The two older people who stood out the most in my mind were Mother Pinky Johnson and her husband Rev. Richard Johnson. They began to meet with us and were very outspoken. At that point the older people had someone with whom they could identify, someone their age. Thus, we began attracting the attention of more of the older people.
We moved around different places in Allendale, standing and singing the freedom songs. During the Civil Rights Movement of the early 60s, many of the people who are now silent because of death or age were very noisy — singing “We Shall Overcome,” “Ain’t Gonna Let Nobody Turn Me Around,” and many more freedom marchers’ songs. I particularly remember being on Flat Street which is a well-known street in town where Blacks congregate especially on weekends.
Every day we would get families who had cars and trucks to pick up people and take them to the courthouse to register to vote. Day in and day out, from 9 a.m. until 5 p.m., we lined up at the door of the Allendale Courthouse. Most of us lived 15 to 25 miles away from the city. We would stand there in line with no food or water for eight hours every day.
For three weeks, by the time 5 p.m. came, the registrar would have registered ONLY two people, one before lunch and one after lunch. We realized then that the officials were only meeting the minimum requirement to cover themselves, so that they were able to report to Washington that they were registering Black People to vote. How many was another story.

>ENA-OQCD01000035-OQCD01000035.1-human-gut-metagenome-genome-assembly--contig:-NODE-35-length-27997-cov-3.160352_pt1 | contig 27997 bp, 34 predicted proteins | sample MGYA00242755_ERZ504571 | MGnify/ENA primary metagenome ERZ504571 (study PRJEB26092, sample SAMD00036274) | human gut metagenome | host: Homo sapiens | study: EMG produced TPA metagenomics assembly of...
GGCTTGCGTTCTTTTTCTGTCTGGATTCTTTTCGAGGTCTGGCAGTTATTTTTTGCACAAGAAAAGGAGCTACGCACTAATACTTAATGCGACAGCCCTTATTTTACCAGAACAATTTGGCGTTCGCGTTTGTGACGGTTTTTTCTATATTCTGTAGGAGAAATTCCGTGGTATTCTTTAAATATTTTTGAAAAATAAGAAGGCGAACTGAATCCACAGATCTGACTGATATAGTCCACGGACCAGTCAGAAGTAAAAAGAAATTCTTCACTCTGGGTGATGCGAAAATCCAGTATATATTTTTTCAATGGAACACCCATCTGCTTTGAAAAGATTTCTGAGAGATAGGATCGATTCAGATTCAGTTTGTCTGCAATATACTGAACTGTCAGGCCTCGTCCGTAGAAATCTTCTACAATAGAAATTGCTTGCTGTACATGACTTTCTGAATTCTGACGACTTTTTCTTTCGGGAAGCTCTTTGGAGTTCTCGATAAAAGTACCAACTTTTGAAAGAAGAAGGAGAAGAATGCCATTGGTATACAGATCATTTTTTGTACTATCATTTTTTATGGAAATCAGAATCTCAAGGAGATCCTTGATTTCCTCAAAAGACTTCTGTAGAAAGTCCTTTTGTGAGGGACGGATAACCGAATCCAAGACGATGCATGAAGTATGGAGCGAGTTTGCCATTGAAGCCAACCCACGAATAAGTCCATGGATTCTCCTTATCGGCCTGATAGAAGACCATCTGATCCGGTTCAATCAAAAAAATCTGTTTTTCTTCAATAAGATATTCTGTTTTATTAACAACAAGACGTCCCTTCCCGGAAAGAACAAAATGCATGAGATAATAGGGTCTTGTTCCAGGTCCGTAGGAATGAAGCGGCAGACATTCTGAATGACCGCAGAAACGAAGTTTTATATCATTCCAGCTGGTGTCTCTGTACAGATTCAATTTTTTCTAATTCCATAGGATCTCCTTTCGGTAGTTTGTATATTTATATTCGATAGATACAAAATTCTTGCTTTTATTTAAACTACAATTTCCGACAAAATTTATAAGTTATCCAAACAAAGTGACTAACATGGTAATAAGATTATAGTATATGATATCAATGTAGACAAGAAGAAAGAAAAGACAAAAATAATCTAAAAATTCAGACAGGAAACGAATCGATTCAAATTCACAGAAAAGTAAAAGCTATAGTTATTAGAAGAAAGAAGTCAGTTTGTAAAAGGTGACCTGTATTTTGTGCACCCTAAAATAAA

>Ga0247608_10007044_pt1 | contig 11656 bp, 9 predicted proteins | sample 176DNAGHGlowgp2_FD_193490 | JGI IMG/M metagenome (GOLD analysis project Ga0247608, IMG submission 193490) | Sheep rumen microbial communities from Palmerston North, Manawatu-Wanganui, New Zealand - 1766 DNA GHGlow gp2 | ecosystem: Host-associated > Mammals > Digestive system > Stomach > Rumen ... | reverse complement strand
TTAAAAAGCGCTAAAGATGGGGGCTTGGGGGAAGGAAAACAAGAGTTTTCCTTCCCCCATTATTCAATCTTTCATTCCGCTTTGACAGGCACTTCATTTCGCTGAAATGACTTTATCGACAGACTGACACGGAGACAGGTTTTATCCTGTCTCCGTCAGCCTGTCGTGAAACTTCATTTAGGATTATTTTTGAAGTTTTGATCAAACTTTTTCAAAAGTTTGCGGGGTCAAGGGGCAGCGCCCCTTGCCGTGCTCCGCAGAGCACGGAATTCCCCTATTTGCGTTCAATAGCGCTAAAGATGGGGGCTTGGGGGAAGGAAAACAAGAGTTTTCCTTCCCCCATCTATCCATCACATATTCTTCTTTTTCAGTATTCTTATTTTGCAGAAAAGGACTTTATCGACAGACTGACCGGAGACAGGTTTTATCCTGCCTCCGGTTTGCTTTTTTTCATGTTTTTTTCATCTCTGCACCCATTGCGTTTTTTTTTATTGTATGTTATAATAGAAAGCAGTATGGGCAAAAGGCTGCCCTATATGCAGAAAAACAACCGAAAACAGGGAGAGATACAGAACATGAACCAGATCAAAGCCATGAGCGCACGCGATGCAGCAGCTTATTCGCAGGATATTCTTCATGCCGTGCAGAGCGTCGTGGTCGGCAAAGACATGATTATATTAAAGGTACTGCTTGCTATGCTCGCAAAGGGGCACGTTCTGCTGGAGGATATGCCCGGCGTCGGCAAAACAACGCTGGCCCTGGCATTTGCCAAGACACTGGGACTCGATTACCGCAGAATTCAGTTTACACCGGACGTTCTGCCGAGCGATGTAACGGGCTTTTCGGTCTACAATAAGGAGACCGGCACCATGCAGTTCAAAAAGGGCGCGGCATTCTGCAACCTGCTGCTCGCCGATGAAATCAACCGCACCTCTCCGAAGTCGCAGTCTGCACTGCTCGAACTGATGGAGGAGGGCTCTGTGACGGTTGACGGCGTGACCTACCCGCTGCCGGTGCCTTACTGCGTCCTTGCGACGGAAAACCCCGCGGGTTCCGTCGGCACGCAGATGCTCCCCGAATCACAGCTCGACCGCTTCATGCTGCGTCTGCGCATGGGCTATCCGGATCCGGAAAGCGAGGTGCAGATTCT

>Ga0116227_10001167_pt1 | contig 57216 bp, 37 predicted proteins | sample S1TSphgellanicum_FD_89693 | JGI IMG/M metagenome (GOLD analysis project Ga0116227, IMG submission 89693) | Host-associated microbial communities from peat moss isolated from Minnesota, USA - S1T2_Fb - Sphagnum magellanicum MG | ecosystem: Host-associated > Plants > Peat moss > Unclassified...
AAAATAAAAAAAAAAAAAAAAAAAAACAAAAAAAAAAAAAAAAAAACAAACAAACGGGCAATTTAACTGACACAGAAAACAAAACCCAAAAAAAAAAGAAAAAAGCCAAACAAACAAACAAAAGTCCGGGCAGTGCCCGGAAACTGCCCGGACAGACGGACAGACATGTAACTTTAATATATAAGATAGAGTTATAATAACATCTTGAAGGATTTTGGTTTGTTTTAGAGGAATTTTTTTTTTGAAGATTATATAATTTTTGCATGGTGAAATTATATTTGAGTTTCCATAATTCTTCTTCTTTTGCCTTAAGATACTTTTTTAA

We, on the other hand, were concerned with numbers and time. Over the weekend, we met at Mt. Hope Baptist Church in Martin and developed a plan.
That Monday, sure enough, only two were registered when the registrar came to say the office was closed. This time she was in for a rude awakening — because instead of moving backwards as we had done so many times before, our movement was in a forward direction. She looked at us in disbelief and said once again, “It is 5 o’clock and the Registrar’s Office is closed for the day.”
We were still moving forward, as an overflowing river. We flowed inside as the muddy banks of the Mississippi must have overflowed many times as ships bore slaves down its path heading south.
Our response sent her running for help. Police officers were in on us in seconds, and the chief told us to get up and get out. All guns were drawn as the police waited for someone to make a wrong move, but we knew what we were facing. This was nothing compared to what some of the Freedom Riders had already experienced. We Did Not Move.
We remembered that Chaney, Schwerner, and Goodman had been killed and later found in shallow graves.
We remembered that law enforcement officers, along with two dozen white segregationists, were accused of the murders.
We remembered that Viola Liuzzo had already been murdered during the night by three Ku Klux Klansmen.
We remembered that the Black soldier Jimmie Lee Jackson had died from wounds inflicted by a group of Alabama State Troopers.
One Hundred-and fifty of us were inside the Allendale Courthouse in the Confederate state of South Carolina. The first state to secede from the Union.